John F. Tanner's Bombshell
By Alla Drokina
"Bombshell in the Barrio," written by former Austin High School Principal John F. Tanner, details a scandal that unfolded in 2010, in El Paso Texas, when he and four other colleagues were accused of a series of allegations.
Having had a reputable reputation serving in the education system, Tanner was left blindsided and staring down a 60-year prison sentence or a plea deal.
The next several years, he and his colleagues were caught in the crosshairs of a power struggle with an unscrupulous politician, encounters with the FBI, and unsavory media coverage.
In this interview, he speaks about using his experience to elucidate the discrepancies in our justice system and to expose corruption. He warns the public about the dangers of being pitted against the system and speaks on finding resilience amidst it all, never having lost his integrity.
What led you to be passionate about education?
From the time I was in high school, I really wanted to be a high school principal. I got sidetracked from it, because my parents did not want that.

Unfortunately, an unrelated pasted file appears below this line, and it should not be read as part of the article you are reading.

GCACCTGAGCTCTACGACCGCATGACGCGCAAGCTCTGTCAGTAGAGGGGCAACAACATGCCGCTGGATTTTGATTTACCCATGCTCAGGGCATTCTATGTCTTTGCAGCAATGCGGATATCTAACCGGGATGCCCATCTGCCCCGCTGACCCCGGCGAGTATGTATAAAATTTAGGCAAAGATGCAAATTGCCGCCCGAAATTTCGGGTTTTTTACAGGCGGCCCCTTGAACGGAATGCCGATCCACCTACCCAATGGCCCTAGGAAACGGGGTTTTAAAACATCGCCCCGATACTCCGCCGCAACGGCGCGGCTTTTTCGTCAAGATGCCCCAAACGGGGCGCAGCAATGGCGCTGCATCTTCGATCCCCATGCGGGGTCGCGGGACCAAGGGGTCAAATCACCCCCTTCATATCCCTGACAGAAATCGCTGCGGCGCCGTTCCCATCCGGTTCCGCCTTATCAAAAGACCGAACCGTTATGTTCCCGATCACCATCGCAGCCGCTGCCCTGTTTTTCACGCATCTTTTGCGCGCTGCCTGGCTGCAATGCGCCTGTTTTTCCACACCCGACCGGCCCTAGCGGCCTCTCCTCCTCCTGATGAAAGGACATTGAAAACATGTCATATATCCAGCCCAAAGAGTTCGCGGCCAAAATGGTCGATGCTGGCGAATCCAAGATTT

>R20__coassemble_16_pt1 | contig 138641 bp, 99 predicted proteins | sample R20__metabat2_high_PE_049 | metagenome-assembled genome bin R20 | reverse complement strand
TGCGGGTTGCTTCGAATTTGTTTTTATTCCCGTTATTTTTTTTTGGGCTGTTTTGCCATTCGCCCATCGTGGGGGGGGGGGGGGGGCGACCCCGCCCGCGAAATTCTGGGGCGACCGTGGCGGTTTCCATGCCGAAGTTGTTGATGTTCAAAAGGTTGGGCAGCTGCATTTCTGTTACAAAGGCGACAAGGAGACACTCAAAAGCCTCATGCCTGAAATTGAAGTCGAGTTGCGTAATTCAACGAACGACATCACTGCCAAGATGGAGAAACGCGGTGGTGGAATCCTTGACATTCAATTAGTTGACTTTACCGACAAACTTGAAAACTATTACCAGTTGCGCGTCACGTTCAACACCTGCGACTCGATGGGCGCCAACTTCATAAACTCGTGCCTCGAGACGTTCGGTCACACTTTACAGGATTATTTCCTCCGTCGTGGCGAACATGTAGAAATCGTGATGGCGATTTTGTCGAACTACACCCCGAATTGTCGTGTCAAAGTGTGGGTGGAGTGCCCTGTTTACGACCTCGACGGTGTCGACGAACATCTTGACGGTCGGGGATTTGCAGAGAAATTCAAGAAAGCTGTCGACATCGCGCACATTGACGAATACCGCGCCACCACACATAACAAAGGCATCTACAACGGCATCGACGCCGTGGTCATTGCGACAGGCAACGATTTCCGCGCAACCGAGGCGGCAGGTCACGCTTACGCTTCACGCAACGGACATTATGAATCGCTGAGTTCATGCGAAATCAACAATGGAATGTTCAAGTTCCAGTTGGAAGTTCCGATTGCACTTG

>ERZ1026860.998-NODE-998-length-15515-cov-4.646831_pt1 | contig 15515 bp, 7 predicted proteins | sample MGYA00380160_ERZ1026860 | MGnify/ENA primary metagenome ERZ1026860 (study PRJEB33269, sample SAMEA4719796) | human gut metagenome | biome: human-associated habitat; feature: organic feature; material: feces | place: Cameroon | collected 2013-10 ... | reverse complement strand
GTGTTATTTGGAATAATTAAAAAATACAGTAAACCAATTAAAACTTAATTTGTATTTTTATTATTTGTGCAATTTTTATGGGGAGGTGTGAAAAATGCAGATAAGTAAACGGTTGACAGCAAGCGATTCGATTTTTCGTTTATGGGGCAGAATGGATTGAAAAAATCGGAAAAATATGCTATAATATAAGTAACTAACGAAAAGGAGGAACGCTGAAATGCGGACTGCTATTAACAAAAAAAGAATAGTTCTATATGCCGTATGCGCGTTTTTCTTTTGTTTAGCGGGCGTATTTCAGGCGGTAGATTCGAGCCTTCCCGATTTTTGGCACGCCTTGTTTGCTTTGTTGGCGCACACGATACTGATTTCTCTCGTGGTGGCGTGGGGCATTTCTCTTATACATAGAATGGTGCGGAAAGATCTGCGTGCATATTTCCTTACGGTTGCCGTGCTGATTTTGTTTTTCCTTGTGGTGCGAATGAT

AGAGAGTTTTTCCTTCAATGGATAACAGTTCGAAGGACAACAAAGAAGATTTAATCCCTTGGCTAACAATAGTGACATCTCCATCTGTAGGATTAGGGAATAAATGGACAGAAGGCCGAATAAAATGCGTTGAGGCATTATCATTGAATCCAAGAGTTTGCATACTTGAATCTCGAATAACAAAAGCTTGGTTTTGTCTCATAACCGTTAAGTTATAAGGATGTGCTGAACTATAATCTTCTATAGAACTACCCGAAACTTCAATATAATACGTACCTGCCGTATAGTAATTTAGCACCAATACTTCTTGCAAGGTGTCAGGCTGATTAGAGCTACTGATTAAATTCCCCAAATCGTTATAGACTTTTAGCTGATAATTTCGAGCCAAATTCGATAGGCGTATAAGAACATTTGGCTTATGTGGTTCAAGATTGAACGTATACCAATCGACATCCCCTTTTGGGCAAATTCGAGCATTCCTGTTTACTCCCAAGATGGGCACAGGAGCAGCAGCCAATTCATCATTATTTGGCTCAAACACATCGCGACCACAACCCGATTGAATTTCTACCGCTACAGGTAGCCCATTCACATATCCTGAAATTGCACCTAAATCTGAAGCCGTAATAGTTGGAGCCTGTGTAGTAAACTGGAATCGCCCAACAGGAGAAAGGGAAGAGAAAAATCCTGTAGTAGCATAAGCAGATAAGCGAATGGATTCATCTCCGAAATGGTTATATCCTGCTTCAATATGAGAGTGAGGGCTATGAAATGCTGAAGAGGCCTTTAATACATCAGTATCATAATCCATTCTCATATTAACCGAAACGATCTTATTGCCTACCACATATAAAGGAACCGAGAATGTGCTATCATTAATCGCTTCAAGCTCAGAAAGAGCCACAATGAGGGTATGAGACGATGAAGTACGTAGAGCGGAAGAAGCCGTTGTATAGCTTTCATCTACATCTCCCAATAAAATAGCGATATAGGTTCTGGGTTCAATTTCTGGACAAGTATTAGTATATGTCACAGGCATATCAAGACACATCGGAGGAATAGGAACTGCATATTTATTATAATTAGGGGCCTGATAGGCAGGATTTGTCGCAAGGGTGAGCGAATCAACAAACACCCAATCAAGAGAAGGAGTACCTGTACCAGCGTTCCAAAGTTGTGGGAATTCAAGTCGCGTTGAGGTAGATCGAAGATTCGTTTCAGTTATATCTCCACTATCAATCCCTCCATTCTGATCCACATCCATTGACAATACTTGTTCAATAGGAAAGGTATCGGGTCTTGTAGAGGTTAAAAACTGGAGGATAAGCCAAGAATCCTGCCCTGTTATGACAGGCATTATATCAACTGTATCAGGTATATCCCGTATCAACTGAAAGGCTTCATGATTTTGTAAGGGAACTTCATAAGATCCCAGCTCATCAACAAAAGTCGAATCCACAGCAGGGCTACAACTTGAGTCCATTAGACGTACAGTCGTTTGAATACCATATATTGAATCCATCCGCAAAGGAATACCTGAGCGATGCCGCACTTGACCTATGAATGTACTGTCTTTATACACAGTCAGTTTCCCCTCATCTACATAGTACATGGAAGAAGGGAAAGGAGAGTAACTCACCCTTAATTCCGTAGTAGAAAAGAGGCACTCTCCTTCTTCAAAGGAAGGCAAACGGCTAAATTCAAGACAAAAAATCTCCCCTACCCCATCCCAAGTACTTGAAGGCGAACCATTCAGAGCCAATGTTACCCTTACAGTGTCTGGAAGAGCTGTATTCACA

At that time, in the 1980s, it was about not going into education, because they didn't see it as a viable career financially. It took me a journey to get there, and part of that journey led me to being an engineer.
Then I went to Catholic seminary. When I left the seminary, I finally went into education and found out from the first day I taught that that's where I was supposed to be the whole time. It was just this passion for education and a belief in the public-school system of the U.S. education that it really is our great equalizer, our great level playing field, that gives everybody a chance at a piece of the American pie.
I just found a real passion for saying that this is where I work, this is how we make a difference in the world, or at least how I saw myself fitting into being that cog in the wheels to make a positive difference.
How has that challenged you?
I think the challenge with education is challenging the conventional wisdom of a culture ... We're a world that keeps on getting better and better, and yet we have a cultural mindset of things that keep on getting worse and worse, when they really don't.